With probably over 12,000 citizens killed in the ongoing fascistic campaigns of Boko Haram in the northeast; with the low-intensity insurgency in the south south region, and with the armed banditry in just every corner of middle Nigeria, this complexion of deadly internal conflict requires effective and meaningful citizens involvement and interface through vigorous debates and information exchange for any sustainable solution to emerge.
That context, however, can only be enabled through an election that has integrity in process and outcome, and, simply put, that means an election free of violence and the high stake tension, which has now enveloped the land.
What is more, if parties and candidates manage to trade the key issues in contention, if they appreciate the organic link between elections and democracy, it will be clear, at the very least, that the two critically absent elements in our governance mode today– development and security– can only be restored through an election defined by integrity.
The alternative is that both process and outcome of the election will lead to a government that lacks public confidence, trust, and therefore the legitimacy that gives democracy meaning.
Whatever our differences as a people, and there are many, electoral violence is not one of the solutions. What will solve the problem of inequity in the polity, of poverty, of improving governance, of empowerment for the marginalized segments of our community, of corruption, and development, is democracy, which is made possible only when we have an election with integrity.
Toward this end, political, religious and traditional rulers must educate their followers on the need to show restrain. Elections are popularity contests not tests of terror. Those who lose can wait for another cycle and that’s the beauty of the game. It is not, as we say, a do or die affair.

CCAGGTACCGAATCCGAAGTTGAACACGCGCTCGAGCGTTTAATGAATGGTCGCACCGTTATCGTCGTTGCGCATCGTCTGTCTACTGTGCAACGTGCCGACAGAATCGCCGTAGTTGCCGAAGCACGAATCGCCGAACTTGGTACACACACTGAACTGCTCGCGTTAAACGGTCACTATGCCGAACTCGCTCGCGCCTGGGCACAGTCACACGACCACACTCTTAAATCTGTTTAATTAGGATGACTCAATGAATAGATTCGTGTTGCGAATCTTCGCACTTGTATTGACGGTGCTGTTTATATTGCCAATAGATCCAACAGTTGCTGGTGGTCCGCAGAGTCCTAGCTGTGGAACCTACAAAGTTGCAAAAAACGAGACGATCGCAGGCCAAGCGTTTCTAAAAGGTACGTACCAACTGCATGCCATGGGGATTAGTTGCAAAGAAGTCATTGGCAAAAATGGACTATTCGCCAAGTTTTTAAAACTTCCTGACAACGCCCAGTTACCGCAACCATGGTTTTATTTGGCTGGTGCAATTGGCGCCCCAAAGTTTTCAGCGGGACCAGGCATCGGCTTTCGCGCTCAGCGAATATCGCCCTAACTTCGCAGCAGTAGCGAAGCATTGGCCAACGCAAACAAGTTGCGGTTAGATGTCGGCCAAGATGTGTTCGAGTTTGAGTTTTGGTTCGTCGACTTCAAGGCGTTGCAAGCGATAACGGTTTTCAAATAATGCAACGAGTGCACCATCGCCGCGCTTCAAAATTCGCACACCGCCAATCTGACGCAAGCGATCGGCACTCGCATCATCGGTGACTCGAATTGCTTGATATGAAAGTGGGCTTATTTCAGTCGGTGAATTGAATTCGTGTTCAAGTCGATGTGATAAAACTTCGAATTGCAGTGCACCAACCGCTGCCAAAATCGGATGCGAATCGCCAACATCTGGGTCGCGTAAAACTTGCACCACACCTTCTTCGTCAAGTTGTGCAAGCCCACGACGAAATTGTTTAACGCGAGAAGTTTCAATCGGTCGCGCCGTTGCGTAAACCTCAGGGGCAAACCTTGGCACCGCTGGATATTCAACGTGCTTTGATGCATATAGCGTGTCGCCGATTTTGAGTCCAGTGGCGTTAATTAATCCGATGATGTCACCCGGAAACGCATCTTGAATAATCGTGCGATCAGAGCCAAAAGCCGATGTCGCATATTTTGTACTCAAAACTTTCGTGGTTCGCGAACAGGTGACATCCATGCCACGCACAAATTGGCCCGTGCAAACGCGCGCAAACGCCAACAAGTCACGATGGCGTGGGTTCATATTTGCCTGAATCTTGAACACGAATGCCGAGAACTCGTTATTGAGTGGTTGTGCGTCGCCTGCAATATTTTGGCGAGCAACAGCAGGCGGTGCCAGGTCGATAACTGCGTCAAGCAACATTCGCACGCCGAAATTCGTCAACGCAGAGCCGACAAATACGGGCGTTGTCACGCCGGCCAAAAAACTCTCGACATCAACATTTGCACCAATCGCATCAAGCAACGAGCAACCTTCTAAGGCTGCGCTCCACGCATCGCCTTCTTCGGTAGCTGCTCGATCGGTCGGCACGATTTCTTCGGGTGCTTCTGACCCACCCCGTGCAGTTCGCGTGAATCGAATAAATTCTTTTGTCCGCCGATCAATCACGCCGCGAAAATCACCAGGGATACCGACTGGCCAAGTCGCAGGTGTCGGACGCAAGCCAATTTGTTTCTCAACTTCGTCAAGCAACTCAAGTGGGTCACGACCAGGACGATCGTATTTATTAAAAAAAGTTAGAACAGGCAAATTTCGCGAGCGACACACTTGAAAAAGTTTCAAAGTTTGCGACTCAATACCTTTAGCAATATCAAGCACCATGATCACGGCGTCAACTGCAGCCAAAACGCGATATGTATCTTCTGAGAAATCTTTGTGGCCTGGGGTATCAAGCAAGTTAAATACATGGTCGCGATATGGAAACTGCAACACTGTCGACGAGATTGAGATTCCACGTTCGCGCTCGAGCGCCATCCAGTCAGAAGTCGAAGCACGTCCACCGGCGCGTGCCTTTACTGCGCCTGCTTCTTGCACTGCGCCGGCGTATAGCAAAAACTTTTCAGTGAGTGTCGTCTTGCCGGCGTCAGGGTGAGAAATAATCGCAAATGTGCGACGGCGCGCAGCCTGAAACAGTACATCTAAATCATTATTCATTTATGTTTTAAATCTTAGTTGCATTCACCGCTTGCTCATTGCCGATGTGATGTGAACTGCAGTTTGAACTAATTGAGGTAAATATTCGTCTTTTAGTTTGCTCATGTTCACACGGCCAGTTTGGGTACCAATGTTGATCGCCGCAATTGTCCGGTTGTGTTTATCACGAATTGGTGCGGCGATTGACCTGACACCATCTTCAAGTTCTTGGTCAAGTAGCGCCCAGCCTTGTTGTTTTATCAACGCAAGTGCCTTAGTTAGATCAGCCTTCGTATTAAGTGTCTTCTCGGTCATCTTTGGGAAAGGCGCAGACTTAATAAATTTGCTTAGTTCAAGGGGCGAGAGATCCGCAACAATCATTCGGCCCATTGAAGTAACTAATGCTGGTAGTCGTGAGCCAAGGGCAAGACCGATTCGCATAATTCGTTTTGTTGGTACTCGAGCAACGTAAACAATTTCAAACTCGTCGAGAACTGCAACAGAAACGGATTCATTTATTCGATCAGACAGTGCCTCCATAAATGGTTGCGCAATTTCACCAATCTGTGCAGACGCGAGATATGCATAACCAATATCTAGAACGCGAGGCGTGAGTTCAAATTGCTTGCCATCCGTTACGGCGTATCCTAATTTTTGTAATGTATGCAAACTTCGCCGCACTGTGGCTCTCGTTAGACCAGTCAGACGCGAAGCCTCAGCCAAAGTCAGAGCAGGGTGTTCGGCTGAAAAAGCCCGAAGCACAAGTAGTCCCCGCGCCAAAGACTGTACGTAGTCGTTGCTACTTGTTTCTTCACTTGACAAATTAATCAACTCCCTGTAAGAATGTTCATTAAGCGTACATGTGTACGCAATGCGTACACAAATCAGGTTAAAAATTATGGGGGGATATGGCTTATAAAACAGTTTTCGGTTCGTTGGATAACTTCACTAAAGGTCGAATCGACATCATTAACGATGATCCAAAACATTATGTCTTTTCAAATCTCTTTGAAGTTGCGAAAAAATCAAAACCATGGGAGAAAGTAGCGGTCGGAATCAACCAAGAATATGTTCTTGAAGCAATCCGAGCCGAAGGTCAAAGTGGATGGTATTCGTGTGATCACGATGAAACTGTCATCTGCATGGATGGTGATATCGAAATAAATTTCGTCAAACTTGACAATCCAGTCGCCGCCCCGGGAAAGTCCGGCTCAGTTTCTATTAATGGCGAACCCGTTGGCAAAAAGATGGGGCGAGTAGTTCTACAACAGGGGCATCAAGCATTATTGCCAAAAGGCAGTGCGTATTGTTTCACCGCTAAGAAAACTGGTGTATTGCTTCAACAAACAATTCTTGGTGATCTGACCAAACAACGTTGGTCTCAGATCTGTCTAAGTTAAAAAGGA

The Independent National Electoral Commission, on its part, must conduct an election that is beyond reproach. It must avoid the tardiness that leads to late arrival of voting materials, insufficient ballots and personnel and thus a disenfranchised and disaffected voting population. People are more likely to abide by the results of an election if they see evidence that the elections are free and fair.
As for the judiciary, it must quickly show that it cannot be the plaything of politicians. Issues of elections should be handled with dispatch and in accordance with the Rule of Law. It must ensure that it polices judicial officers and punish attempts at circumventing the process in favour of certain candidates.
The judicial enquiries set up in the aftermath of the 2011 elections to investigate the violence that occurred are unanimous in their conclusion that the utterances of politicians contributed in heating up the polity and making supporters believe that it was okay to become violent if the results do not favour their candidates.
To this end, the two leading presidential candidates, Messrs Buhari and Jonathan must reign in their attack dogs. If they only take time to publicly rebuke and dissociate themselves from any supporter who uses vile language, they would have sent the right signals that violence has no justification in matters of election.
To be sure, democracy is not a magic bullet. It is the outcome of trials and errors. What is clear though is that it works, and no other system of government known to mankind has proved better or superior to it.
About three million people of various hues and creed matched against violence in France last Sunday. The message: we will not be intimidated, we will not be divided, and we will not succumb to anarchy.
Now, that is something worth emulating.